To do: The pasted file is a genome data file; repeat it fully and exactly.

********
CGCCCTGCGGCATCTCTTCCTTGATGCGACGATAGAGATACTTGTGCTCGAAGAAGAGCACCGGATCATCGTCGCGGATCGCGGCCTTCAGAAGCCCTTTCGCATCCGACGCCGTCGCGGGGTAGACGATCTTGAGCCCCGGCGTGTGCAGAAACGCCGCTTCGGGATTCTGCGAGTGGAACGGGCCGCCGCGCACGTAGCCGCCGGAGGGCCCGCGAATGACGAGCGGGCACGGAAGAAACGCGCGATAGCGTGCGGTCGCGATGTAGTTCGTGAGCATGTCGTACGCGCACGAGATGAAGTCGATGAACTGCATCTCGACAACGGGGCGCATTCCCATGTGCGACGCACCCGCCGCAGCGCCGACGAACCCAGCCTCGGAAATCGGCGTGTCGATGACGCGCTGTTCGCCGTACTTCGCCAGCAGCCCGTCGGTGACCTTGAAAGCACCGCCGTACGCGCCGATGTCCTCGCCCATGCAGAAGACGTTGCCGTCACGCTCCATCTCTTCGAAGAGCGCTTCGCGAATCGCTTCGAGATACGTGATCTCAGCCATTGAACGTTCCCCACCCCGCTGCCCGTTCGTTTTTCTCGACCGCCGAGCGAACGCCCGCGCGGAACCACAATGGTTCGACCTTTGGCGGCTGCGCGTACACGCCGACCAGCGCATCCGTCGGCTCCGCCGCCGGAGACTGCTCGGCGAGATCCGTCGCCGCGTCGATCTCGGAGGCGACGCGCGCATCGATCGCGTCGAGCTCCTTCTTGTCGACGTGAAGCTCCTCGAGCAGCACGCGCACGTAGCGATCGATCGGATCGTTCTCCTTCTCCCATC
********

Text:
CGCCCTGCGGCATCTCTTCCTTGATGCGACGATAGAGATACTTGTGCTCGAAGAAGAGCACCGGATCATCGTCGCGGATCGCGGCCTTCAGAAGCCCTTTCGCATCCGACGCCGTCGCGGGGTAGACGATCTTGAGCCCCGGCGTGTGCAGAAACGCCGCTTCGGGATTCTGCGAGTGGAACGGGCCGCCGCGCACGTAGCCGCCGGAGGGCCCGCGAATGACGAGCGGGCACGGAAGAAACGCGCGATAGCGTGCGGTCGCGATGTAGTTCGTGAGCATGTCGTACGCGCACGAGATGAAGTCGATGAACTGCATCTCGACAACGGGGCGCATTCCCATGTGCGACGCACCCGCCGCAGCGCCGACGAACCCAGCCTCGGAAATCGGCGTGTCGATGACGCGCTGTTCGCCGTACTTCGCCAGCAGCCCGTCGGTGACCTTGAAAGCACCGCCGTACGCGCCGATGTCCTCGCCCATGCAGAAGACGTTGCCGTCACGCTCCATCTCTTCGAAGAGCGCTTCGCGAATCGCTTCGAGATACGTGATCTCAGCCATTGAACGTTCCCCACCCCGCTGCCCGTTCGTTTTTCTCGACCGCCGAGCGAACGCCCGCGCGGAACCACAATGGTTCGACCTTTGGCGGCTGCGCGTACACGCCGACCAGCGCATCCGTCGGCTCCGCCGCCGGAGACTGCTCGGCGAGATCCGTCGCCGCGTCGATCTCGGAGGCGACGCGCGCATCGATCGCGTCGAGCTCCTTCTTGTCGACGTGAAGCTCCTCGAGCAGCACGCGCACGTAGCGATCGATCGGATCGTTCTCCTTCTCCCATC